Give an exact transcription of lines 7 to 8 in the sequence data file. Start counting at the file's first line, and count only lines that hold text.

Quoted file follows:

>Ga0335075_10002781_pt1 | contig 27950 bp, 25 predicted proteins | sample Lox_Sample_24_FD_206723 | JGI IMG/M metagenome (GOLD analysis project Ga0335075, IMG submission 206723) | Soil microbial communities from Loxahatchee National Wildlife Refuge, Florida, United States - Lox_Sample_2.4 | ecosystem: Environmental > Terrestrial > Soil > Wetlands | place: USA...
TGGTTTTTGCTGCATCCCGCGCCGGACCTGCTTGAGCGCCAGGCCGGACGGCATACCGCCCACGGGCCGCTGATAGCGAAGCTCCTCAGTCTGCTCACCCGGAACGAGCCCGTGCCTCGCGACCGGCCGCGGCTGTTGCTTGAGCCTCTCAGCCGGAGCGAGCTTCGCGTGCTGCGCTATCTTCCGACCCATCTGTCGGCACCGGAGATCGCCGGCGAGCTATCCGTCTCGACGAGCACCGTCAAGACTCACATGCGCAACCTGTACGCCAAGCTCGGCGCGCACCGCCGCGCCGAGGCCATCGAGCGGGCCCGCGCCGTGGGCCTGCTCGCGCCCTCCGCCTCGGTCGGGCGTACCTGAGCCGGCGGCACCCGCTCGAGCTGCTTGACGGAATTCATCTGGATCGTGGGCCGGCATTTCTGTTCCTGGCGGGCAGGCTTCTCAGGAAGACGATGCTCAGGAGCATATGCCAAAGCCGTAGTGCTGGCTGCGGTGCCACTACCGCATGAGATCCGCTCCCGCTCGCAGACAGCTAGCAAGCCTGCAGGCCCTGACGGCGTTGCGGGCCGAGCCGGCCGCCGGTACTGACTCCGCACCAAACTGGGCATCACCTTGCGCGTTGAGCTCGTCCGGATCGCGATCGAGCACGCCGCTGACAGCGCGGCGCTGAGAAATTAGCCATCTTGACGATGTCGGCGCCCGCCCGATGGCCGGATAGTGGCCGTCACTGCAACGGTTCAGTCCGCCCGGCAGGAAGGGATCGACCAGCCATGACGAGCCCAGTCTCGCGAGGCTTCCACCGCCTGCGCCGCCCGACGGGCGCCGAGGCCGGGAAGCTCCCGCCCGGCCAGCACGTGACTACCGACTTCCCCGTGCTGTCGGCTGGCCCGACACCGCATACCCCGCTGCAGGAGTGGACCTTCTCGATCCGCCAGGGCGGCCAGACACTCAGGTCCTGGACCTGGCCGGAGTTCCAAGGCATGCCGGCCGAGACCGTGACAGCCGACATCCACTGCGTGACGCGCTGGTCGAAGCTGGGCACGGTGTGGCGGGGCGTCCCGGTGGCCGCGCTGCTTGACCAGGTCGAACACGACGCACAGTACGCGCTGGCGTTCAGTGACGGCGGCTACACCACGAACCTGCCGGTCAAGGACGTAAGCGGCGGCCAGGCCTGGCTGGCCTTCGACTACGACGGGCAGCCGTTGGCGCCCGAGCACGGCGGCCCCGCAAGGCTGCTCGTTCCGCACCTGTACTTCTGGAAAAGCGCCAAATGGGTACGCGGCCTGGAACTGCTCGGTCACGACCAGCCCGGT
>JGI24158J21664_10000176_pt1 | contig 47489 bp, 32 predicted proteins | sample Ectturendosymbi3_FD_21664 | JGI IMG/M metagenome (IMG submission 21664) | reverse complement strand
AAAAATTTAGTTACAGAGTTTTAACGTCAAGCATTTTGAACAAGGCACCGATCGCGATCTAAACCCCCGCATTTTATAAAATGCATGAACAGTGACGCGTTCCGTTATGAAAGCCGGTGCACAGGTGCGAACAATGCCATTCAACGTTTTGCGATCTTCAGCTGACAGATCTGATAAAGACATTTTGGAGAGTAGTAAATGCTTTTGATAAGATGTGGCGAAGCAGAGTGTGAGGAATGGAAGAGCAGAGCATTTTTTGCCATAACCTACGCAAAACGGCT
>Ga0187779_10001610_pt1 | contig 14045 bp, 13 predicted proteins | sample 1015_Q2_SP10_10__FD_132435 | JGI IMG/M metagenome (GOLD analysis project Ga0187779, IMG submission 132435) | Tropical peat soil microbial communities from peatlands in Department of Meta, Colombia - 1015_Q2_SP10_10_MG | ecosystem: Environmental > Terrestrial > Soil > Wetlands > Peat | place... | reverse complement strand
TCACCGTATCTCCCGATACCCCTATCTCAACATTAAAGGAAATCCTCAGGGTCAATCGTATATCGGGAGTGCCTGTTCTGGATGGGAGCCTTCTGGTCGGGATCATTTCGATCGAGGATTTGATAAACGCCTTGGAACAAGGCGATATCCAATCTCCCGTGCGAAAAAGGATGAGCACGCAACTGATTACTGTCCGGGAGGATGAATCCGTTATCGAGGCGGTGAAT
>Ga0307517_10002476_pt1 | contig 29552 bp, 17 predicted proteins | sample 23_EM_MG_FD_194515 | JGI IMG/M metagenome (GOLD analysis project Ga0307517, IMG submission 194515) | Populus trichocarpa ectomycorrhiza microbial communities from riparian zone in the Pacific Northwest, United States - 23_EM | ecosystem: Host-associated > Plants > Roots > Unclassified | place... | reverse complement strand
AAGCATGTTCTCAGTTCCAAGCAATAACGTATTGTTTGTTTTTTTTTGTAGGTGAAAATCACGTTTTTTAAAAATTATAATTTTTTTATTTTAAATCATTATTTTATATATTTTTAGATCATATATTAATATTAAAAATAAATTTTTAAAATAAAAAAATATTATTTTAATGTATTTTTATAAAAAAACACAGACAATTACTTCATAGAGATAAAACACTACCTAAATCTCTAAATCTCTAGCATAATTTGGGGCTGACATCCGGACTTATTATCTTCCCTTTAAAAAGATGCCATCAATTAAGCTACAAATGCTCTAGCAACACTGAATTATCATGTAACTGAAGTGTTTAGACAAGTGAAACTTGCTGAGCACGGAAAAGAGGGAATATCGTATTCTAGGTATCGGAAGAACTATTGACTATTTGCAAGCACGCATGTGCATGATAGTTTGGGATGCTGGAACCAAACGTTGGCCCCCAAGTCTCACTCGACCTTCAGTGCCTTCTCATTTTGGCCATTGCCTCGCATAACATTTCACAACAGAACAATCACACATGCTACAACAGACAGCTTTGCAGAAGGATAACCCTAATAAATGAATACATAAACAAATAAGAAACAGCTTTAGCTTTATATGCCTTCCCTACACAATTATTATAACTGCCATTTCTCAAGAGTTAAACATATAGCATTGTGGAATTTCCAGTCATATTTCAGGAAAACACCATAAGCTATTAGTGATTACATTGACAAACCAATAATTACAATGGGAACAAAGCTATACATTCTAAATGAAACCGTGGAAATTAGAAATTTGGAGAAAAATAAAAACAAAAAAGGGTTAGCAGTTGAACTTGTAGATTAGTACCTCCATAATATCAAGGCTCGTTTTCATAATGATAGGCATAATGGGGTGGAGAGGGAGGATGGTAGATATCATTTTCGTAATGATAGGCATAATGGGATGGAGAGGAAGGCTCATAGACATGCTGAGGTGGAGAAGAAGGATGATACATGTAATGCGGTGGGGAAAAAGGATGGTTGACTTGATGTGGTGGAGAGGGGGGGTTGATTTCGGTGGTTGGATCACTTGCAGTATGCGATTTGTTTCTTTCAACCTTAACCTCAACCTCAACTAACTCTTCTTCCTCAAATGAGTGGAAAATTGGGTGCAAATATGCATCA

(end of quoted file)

>Ga0307517_10002476_pt1 | contig 29552 bp, 17 predicted proteins | sample 23_EM_MG_FD_194515 | JGI IMG/M metagenome (GOLD analysis project Ga0307517, IMG submission 194515) | Populus trichocarpa ectomycorrhiza microbial communities from riparian zone in the Pacific Northwest, United States - 23_EM | ecosystem: Host-associated > Plants > Roots > Unclassified | place... | reverse complement strand
AAGCATGTTCTCAGTTCCAAGCAATAACGTATTGTTTGTTTTTTTTTGTAGGTGAAAATCACGTTTTTTAAAAATTATAATTTTTTTATTTTAAATCATTATTTTATATATTTTTAGATCATATATTAATATTAAAAATAAATTTTTAAAATAAAAAAATATTATTTTAATGTATTTTTATAAAAAAACACAGACAATTACTTCATAGAGATAAAACACTACCTAAATCTCTAAATCTCTAGCATAATTTGGGGCTGACATCCGGACTTATTATCTTCCCTTTAAAAAGATGCCATCAATTAAGCTACAAATGCTCTAGCAACACTGAATTATCATGTAACTGAAGTGTTTAGACAAGTGAAACTTGCTGAGCACGGAAAAGAGGGAATATCGTATTCTAGGTATCGGAAGAACTATTGACTATTTGCAAGCACGCATGTGCATGATAGTTTGGGATGCTGGAACCAAACGTTGGCCCCCAAGTCTCACTCGACCTTCAGTGCCTTCTCATTTTGGCCATTGCCTCGCATAACATTTCACAACAGAACAATCACACATGCTACAACAGACAGCTTTGCAGAAGGATAACCCTAATAAATGAATACATAAACAAATAAGAAACAGCTTTAGCTTTATATGCCTTCCCTACACAATTATTATAACTGCCATTTCTCAAGAGTTAAACATATAGCATTGTGGAATTTCCAGTCATATTTCAGGAAAACACCATAAGCTATTAGTGATTACATTGACAAACCAATAATTACAATGGGAACAAAGCTATACATTCTAAATGAAACCGTGGAAATTAGAAATTTGGAGAAAAATAAAAACAAAAAAGGGTTAGCAGTTGAACTTGTAGATTAGTACCTCCATAATATCAAGGCTCGTTTTCATAATGATAGGCATAATGGGGTGGAGAGGGAGGATGGTAGATATCATTTTCGTAATGATAGGCATAATGGGATGGAGAGGAAGGCTCATAGACATGCTGAGGTGGAGAAGAAGGATGATACATGTAATGCGGTGGGGAAAAAGGATGGTTGACTTGATGTGGTGGAGAGGGGGGGTTGATTTCGGTGGTTGGATCACTTGCAGTATGCGATTTGTTTCTTTCAACCTTAACCTCAACCTCAACTAACTCTTCTTCCTCAAATGAGTGGAAAATTGGGTGCAAATATGCATCA